Trade facilitation data initiatives
There are numerous ongoing initiatives to measure various aspects of the trading environment at national, regional and global levels. Below is a review some of the most prominent ones.
Introduced in 2005 as part of the World Bank’s Doing Business project, the Trading across Borders indicators cover 189 economies (as of 2015) and are updated on an annual basis.1 They are based on a scenario approach in which each country is studied using the same hypothetical import-export scenario. In this scenario, a shipment of containerized auto parts is imported from the main importing partner for that product group, irrespective of how relevant auto parts are for the country or of who that trading partner is. The exporter is the country-product pair (at an HS2 level) with the highest trade value, thus potentially running into problems of endogeneity and—especially in the case of highly-diversified exporters—representing a small percentage of the country’s total export.
In a 2014 study of 10 countries, the World Bank found that the Trading Across Borders estimates were 20-30 percent higher when compared to findings from a more detailed step-by-step analysis.2 Despite the limits of a scenario-based approach, the Trading across Borders indicators remain the best resource currently available to measure countries’ actual performance in facilitating trade and, as such, they are used widely in the empirical literature. The indicators are also included in the Enabling Trade Index (ETI).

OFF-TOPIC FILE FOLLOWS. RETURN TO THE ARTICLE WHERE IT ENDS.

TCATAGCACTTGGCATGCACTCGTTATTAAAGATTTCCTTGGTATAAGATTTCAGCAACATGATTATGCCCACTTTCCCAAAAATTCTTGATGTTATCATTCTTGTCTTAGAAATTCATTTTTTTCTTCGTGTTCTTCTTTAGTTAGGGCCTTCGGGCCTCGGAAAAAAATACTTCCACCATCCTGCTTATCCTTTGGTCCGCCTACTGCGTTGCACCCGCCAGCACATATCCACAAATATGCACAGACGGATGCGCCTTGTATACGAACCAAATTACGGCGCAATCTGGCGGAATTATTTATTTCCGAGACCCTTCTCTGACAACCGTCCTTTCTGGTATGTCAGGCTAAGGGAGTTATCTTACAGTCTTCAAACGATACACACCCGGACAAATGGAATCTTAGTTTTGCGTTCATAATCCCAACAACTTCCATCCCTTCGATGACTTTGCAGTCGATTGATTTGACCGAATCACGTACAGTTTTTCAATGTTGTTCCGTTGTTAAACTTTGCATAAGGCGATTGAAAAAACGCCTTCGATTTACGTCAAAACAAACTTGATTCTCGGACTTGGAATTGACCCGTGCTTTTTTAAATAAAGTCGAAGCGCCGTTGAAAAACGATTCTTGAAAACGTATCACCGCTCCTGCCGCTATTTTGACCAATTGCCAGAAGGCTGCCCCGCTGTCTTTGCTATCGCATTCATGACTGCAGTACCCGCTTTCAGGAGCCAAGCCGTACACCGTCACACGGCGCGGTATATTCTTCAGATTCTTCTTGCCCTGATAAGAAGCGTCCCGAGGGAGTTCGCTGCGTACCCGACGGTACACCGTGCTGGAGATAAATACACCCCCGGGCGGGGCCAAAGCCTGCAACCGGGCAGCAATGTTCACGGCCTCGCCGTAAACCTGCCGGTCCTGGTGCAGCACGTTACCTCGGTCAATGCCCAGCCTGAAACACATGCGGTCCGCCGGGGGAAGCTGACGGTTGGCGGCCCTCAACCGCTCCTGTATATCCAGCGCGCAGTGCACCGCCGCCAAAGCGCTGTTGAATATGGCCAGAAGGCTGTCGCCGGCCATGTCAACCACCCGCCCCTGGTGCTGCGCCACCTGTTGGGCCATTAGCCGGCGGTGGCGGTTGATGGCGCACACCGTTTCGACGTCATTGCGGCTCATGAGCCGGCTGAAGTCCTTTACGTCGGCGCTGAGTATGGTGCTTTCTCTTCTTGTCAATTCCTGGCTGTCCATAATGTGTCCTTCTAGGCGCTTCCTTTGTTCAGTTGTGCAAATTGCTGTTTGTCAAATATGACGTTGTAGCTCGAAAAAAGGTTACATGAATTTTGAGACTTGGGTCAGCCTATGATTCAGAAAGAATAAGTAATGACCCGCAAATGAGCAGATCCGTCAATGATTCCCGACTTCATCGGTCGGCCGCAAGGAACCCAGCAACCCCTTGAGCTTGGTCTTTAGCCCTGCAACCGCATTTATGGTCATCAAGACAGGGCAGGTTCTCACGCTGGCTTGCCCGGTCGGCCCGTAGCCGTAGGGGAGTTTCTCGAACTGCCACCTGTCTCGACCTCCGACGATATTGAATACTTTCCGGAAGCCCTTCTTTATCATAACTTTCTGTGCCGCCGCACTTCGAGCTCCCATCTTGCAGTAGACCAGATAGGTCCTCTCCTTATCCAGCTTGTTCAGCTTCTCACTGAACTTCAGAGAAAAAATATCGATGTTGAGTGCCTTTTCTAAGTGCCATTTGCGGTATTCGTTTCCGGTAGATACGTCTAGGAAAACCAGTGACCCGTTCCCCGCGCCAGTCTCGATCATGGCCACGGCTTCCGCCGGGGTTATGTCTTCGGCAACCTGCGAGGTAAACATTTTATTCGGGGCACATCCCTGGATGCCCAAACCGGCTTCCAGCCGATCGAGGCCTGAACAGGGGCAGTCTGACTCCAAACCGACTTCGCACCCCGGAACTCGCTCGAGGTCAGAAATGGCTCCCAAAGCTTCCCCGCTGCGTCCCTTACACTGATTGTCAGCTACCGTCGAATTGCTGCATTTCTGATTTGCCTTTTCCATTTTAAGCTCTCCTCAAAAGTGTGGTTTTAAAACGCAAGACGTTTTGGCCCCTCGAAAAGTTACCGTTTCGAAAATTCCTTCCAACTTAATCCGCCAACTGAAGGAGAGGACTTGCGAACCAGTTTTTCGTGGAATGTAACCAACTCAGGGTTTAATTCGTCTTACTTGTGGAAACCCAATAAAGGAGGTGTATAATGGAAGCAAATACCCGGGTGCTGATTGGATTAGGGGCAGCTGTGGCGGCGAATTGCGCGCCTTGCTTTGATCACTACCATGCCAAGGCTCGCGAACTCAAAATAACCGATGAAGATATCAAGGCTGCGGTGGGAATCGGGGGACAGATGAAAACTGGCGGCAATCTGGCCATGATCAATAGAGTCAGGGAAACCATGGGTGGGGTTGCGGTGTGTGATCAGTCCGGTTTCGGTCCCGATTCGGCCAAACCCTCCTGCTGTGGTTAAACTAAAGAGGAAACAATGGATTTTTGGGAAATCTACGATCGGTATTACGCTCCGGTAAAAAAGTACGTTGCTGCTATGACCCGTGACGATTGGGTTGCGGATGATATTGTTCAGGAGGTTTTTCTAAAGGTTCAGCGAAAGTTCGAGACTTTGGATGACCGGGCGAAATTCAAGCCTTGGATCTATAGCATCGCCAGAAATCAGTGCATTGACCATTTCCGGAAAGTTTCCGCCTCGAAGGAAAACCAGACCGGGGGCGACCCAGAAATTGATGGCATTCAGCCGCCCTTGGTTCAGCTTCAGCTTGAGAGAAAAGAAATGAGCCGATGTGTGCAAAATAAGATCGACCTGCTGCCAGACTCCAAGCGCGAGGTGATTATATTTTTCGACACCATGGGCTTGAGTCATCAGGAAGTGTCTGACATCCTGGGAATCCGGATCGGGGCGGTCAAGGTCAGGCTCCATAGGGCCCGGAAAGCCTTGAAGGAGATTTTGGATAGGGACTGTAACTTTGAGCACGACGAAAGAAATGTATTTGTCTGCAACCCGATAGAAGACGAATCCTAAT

Time Release Studies—developed by the World Customs Organization—provide a systematic approach to measuring the time for each step in the border clearance procedure and, by looking at total time of release in a disaggregated way, complement the Trading across Borders indicators and provide useful understanding of where key bottlenecks are.3 However, given the amount of resources necessary for such detailed studies, they are generally done on ad hoc basis and remain largely confidential documents.
Other attempts at capturing countries’ performance in terms of clearance processes and overall efficiency is represented by both the Logistics Performance Index (LPI) by the World Bank and, to a lesser extent, the World Economic Forum’s Executive Opinion Survey (EOS), whose results feed into a number of indexes, including the ETI.4,5 Both exercises are broader in nature; the former looks at the overall logistics environment, and the latter at the general competitiveness performance of a country. Both also share similar limitations. Since they are opinion surveys, respondents give an approximate assessment on a 1-5 and 1-7 scale, respectively, of a number of relevant aspects.
Other initiatives are designed to gauge the policy environments within countries. The OECD’s Trade Facilitation Indicators track the implementation of key reforms around border procedures, indirectly providing a useful snapshot of how far countries are in terms of meeting the obligations laid out in the WTO Trade Facilitation Agreement.6 Similarly, UN Regional Economic Commissions have undertaken the Global Survey on Trade Facilitation and Paperless Trade on an annual basis since 2012, while the Global Express Association’s Custom’s Capability Surveys aim to gather the perspective from express courier operators on the ground.7,8